Chesterfield police, the lead agency in the investigation, did not have any update Saturday night, and the cause of Patel's death has not been released.

On Saturday, members of the Richmond region's Indian community filed into the temple where Patel went every Sunday, the temple he helped move from a rented barbershop to an expansive building on Jefferson Davis Highway. Relatives also poured in from Maryland, New Jersey and North Carolina.

Women dressed in flowing Indian saris and men in white Indian dress clothes entered the temple's doors, removed their shoes and separated by gender, according to tradition. They chanted God's name softly and sang prayers. "Glory to God," they said in their native Gujarati, the language of Patel's home state of Gujarat in western India.

"We are praying for the families to … give them the strength to pass through this tragedy," said Devang Thakar, who does maintenance work for the temple.

Paresh Patel's nephew, Brijesh Patel, said Paresh's mother, wife and children are supported by a close-knit extended family and the local Indian community.

"They're just trying to figure out what happened," he said.

Rajendra Patel, another relative, said police have not notified family members of any leads.

"They're trying their very best to assist us," he said.

Brijesh Patel said the family is angry that his uncle's killer or killers are still at large.

"It's an extremely tough time for the family," he said.

He said the medical examiner's office still has custody of Patel's body.

Source: http://www2.timesdispatch.com/news/2012/sep/23/tdmet07-indian-americans-gather-at-vigil-for-slain-ar-2226769/

Hindu Temple celebrates birthday of Ganesha in Flushing
Donnerstag, 27. September 2012
From blocks away, passersby could hear the music and see the crowds building outside of the Hindu Temple Society of North America’s Sri Mahavalaba Ganesha Temple in Flushing.

Hundreds gathered in excitement as a procession began, celebrating the birth of Ganesha, the elephant-headed god worshipped as a remover of obstacles and the embodiment of good luck in the Indian system of beliefs.
PaintPlace NY

In the company of booming drums and joyous music, a large silver statue of Ganesha was brought out to an even larger silver chariot, all in celebration of a nine-day event capping off on Sunday afternoon outside the temple, at 45-57 Bowne St. A parade then circled the temple, marking the end of the celebration.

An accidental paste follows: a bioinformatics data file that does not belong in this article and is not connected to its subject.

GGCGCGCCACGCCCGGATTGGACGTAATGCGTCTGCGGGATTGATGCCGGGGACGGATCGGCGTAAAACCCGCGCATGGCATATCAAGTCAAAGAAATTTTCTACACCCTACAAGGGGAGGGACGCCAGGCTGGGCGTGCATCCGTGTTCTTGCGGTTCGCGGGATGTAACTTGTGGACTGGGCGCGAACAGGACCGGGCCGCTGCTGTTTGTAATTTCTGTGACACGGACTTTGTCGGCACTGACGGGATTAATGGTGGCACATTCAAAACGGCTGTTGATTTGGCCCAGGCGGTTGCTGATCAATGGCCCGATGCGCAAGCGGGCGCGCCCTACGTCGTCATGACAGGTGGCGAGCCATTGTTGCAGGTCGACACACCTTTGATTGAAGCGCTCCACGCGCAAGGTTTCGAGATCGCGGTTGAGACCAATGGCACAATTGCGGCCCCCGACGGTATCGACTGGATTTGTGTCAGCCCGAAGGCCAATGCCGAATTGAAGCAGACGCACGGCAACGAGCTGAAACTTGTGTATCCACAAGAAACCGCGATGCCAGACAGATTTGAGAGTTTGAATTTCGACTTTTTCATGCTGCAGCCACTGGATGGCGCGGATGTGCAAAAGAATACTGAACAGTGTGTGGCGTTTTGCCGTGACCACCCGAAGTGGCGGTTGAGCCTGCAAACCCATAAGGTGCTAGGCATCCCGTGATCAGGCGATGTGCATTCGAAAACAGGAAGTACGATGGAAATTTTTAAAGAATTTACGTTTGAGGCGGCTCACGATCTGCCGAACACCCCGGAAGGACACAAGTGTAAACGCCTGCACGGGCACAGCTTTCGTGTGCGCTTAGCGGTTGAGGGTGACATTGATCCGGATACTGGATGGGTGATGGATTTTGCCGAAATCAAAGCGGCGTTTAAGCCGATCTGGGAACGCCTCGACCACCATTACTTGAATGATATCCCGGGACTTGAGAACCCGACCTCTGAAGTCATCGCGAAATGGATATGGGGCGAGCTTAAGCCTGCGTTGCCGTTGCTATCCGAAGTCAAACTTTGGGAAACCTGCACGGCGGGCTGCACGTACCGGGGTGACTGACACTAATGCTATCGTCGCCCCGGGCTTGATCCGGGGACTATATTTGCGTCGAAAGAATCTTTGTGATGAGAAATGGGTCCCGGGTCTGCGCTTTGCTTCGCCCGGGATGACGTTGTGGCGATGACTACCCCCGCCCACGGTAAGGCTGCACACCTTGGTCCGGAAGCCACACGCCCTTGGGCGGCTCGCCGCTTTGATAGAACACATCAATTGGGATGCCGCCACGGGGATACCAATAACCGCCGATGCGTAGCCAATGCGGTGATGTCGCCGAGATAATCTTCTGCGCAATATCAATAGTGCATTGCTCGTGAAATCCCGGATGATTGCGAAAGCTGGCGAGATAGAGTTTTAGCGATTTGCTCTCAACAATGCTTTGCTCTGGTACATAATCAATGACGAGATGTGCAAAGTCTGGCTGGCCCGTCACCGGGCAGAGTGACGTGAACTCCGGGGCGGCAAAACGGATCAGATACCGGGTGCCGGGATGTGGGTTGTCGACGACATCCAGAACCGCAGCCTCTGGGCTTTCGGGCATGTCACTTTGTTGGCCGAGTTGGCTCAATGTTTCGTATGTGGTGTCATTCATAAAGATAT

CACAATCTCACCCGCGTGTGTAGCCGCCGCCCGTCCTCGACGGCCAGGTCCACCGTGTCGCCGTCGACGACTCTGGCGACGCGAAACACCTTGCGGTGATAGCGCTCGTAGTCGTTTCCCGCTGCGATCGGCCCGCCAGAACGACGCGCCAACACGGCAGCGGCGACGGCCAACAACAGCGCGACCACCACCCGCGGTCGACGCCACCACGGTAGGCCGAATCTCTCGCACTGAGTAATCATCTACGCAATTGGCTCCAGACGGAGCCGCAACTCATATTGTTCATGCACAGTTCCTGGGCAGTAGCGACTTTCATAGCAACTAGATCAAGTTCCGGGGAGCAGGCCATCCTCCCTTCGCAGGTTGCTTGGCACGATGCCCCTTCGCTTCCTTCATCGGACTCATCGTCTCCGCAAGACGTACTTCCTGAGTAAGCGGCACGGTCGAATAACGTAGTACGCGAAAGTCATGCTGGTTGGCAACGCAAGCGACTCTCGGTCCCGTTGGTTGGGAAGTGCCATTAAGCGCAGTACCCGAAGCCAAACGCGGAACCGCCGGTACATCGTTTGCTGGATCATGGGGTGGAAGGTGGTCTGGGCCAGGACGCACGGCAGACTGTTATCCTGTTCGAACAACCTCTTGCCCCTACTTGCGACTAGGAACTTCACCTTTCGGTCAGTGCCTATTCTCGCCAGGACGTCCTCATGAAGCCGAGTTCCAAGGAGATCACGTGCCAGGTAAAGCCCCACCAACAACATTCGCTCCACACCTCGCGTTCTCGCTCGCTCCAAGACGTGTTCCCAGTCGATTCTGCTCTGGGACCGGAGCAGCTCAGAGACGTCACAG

Joining in on the procession and festivities were City Councilman Dan Halloran (R-Whitestone) and city Comptroller John Liu, who sported religious garb while taking part in the sunny afternoon of celebration.

“These last nine days have been a great function for us,” said Geeta Dey, a volunteer at the temple. “We are here to celebrate the great god of learning and wisdom, and nothing has stopped us. It has been an amazing event.”

Dey sat inside a tent near the temple Sunday afternoon collecting donations to both raise money for the temple’s ongoing expansion and to help an effort to feed all those in attendance. Behind Dey’s donation table sat tables stacked with containers of traditional food, filling the stomachs of the hundreds of celebrators.

“We are sad that it is coming to an end after today,” she said.

In Hindu culture, it is common to pray to Ganesha first, who is also the main deity of the Flushing temple. According to those at the temple, Ganesha represents the universality of creation and serves as the presiding deity of the entire group.

“This is a huge function where people come together to meet and share their joyful moods with each other,” said Kannan Sharma, another volunteer and member of the temple enjoying the afternoon’s events. “Everyone comes out to be carefree and to dress in beautiful new clothes.”

Outside the temple, tents housed another celebration where those in attendance would remove their shoes, enjoy meals together and peruse various vendors selling goods in collaboration with the festivities of the day. Ganesha-themed trinkets were also on full display, bringing home the theme of the entire celebration.

“It is all in good fun,” Sharma said. “What a beautiful day it is to be able to share this with everyone here.”

Source: http://www.timesledger.com/stories/2012/39/hinduparade_ft_2012_09_27_q.html